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US Freezes F1 visa for fall 2020 owing to COVID-19

Bhavya Rawal Bhavya Rawal
Study Abroad Expert

On July 6, 2020, US Customs and Immigration Enforcement (ICE) declared that no student holding an F1 visa will be allowed to remain in the country if all their classes for the fall term have been moved online. In addition to this, it was also declared that no F1 visa will be issued to students who were set to begin their classes for fall 2020 with accredited US universities

These orders were released within a month of signing an executive order on suspension of any new H1-B or employment visa until the end of 2020 (the order was to be followed starting from June 24, 2020).  

These decisions have highly impacted both freshmen and continuing students (who are currently in the US). As reported by the US Embassy, the number of Indian students studying surpassed 200,000 (2019), there is a large number of Indian students who are affected by these new visa rules.

What does the freezing of F1-visa mean?

The F1-visa allows you to enter and live in USA as a full-time student until your coursework completes. It also allows students to work on campus for up to 20 hours a week. In the current scenario, freezing of F1 visa means that no student whose college/university is offering education completely online (for fall 2020) will be issued an entry visa. In addition, students who already have an F1 visa will also not be allowed to stay in the USA, if their fall’20 classes are going to happen online. 

Who does this affect? 

The decision affects new students who are set to begin their studies in Fall 2020 semester or are applying for the same. It also affects students currently on an F1 visa in the USA, they will be required to leave the country if their program is set to go completely online for the rest of the fall 2020 semester.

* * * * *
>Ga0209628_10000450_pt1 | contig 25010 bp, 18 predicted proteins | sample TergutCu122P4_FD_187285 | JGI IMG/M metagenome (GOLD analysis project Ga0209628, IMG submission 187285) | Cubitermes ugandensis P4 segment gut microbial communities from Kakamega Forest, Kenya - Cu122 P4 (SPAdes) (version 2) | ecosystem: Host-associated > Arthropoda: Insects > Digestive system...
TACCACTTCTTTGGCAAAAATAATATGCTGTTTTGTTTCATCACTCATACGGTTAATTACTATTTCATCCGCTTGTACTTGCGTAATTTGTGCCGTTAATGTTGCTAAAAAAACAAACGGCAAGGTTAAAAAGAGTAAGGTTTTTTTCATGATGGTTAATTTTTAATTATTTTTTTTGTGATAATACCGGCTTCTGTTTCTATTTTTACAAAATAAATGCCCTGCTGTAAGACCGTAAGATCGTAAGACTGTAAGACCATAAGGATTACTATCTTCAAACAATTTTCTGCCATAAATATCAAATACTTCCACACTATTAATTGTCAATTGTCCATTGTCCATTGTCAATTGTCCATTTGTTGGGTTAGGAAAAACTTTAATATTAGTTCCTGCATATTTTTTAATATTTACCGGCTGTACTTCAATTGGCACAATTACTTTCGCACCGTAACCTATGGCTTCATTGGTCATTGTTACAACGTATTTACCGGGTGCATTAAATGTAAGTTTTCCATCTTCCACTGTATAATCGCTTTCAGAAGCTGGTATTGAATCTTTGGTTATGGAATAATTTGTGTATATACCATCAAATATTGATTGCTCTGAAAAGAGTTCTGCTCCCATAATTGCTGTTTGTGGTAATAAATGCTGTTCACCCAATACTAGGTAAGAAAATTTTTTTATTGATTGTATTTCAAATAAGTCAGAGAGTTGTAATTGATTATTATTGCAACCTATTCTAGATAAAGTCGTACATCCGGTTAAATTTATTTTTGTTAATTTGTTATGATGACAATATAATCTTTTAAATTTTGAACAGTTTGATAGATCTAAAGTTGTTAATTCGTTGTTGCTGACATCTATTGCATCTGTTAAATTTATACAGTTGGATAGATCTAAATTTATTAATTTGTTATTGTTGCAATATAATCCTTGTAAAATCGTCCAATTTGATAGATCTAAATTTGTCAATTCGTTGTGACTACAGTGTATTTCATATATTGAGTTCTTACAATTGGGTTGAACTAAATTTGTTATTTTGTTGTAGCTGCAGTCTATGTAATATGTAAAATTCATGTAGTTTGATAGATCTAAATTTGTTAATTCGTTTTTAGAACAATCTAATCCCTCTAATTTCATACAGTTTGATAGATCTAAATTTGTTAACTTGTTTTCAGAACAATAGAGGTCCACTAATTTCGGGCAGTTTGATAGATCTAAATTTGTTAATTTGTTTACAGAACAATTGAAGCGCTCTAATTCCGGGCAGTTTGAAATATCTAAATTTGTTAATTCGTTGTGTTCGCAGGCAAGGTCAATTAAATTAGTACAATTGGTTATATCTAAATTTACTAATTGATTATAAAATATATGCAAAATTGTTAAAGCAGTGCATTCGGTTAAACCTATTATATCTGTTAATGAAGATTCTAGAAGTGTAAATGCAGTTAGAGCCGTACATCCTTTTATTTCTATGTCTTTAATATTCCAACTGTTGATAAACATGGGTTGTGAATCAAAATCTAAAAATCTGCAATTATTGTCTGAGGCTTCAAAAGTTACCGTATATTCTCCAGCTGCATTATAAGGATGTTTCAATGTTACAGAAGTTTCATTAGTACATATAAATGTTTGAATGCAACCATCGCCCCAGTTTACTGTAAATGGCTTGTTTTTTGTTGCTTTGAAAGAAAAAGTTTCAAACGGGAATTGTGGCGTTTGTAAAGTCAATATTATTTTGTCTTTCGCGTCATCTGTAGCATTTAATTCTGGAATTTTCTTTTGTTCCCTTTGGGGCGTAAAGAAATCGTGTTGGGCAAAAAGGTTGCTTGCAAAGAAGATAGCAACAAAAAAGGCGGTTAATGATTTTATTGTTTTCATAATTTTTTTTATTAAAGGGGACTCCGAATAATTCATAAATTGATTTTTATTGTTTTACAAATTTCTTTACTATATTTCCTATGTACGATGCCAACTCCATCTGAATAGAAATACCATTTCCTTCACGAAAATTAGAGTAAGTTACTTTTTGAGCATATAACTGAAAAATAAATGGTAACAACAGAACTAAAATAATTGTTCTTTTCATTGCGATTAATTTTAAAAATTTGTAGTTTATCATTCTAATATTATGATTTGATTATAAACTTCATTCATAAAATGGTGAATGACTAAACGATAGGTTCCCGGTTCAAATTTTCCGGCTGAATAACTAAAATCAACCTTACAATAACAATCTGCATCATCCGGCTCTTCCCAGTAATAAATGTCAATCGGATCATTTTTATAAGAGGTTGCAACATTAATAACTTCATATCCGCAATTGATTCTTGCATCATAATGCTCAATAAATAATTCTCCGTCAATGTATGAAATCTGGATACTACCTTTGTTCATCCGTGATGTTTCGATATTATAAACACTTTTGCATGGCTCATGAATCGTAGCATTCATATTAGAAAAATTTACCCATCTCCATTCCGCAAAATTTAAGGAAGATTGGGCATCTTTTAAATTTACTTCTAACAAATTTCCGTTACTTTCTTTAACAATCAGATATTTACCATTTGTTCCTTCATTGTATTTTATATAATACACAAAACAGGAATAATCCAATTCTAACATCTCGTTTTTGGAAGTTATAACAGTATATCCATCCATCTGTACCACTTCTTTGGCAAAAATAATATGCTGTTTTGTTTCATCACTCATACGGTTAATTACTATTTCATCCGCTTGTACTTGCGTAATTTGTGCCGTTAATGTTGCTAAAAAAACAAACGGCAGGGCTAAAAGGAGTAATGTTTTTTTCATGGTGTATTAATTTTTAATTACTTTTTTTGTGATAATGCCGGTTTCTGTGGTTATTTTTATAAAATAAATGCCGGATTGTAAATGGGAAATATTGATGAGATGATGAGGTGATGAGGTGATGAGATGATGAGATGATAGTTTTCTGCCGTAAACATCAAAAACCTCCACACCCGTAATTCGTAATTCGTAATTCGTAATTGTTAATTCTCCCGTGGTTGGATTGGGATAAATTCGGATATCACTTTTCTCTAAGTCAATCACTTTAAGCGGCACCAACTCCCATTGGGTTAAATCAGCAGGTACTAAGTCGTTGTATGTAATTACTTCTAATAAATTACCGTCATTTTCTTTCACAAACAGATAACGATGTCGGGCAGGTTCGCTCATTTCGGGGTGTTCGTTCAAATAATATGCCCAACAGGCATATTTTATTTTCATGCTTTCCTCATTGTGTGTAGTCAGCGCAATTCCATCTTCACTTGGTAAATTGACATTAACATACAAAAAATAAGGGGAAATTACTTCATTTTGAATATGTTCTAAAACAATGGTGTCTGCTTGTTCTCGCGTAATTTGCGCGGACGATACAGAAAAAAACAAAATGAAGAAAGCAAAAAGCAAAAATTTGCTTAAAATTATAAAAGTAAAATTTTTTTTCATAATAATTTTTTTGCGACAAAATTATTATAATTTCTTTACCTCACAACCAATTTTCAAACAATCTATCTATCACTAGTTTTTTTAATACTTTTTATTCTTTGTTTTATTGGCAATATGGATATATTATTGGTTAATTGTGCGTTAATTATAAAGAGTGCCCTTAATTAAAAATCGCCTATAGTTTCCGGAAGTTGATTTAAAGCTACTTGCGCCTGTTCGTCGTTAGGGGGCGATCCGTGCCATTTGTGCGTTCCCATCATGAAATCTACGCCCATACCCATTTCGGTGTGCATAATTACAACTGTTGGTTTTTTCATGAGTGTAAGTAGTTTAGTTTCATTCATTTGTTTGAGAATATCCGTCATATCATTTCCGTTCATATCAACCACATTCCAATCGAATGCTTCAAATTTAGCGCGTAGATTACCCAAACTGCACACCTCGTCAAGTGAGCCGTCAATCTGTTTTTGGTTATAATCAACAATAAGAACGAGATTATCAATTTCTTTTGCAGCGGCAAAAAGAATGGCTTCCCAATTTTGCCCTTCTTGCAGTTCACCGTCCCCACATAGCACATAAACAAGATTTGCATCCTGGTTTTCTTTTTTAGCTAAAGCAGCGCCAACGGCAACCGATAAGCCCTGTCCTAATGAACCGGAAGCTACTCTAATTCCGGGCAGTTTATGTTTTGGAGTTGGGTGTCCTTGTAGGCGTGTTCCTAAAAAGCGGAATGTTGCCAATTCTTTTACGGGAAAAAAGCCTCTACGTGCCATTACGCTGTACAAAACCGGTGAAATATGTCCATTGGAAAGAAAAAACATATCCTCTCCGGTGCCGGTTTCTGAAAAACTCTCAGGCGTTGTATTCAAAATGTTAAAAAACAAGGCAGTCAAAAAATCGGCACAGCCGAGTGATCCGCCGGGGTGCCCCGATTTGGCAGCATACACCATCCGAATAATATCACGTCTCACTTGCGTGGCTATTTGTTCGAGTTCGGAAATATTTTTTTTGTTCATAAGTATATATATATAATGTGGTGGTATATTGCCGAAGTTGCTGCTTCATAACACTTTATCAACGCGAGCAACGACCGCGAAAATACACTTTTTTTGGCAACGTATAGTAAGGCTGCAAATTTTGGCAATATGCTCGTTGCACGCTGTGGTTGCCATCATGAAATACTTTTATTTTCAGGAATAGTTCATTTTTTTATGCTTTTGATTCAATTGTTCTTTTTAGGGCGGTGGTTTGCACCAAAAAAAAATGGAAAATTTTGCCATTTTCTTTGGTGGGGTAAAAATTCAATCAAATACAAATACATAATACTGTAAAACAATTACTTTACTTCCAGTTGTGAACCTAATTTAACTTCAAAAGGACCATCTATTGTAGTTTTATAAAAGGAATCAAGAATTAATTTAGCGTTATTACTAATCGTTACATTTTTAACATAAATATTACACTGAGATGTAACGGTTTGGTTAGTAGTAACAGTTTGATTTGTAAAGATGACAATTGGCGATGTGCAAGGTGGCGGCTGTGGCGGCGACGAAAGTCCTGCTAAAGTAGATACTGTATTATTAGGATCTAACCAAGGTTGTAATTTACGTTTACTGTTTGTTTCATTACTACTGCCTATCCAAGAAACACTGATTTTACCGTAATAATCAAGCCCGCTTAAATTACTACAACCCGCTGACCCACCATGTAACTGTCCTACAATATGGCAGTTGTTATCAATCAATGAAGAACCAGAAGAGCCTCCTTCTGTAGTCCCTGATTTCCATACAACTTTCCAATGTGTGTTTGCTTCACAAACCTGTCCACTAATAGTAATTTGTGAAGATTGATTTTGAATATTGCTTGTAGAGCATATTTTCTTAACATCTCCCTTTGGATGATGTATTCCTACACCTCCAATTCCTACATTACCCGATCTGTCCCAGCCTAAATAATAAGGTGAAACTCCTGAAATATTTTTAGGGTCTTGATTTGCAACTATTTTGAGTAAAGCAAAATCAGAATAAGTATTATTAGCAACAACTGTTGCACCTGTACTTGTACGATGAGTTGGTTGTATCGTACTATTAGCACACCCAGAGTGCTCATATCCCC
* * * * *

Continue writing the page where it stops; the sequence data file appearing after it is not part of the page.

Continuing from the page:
A new ruling revoking the F1 Visa Freeze policy that resulted in students being deported back to the home country has been issued on July 14’ 2020. 

Colleges Offering Education Online for Fall’20

Many US colleges are looking at the possibility of keeping their campuses closed until January 2021. Harvard University is among the firsts to declare that the course load will be completely online until vaccination is found to tackle coronavirus. 

Various B-schools in USA are looking for a recovery plan and do not think of beginning classes up until January 2021. B-schools like Stanford Graduate School of Business on their Virtual Admit Day suggested that they hope on recovering with in-person classes but are also prepared for virtual completion of the semester due to social distancing requirements and visa challenges. 

Decisions for most colleges are now expected to be released soon, with the passing of the new visa regulation, on whether they will opt for a hybrid or virtual education. ICE, however, has given a deadline until 15 July to colleges to release their decisions. 

Continuing Students in USA for Fall 2020 

The course will not be suspended for continuing students who will be required to leave the USA, courses will be commenced through online classes and they can complete their education from their home countries.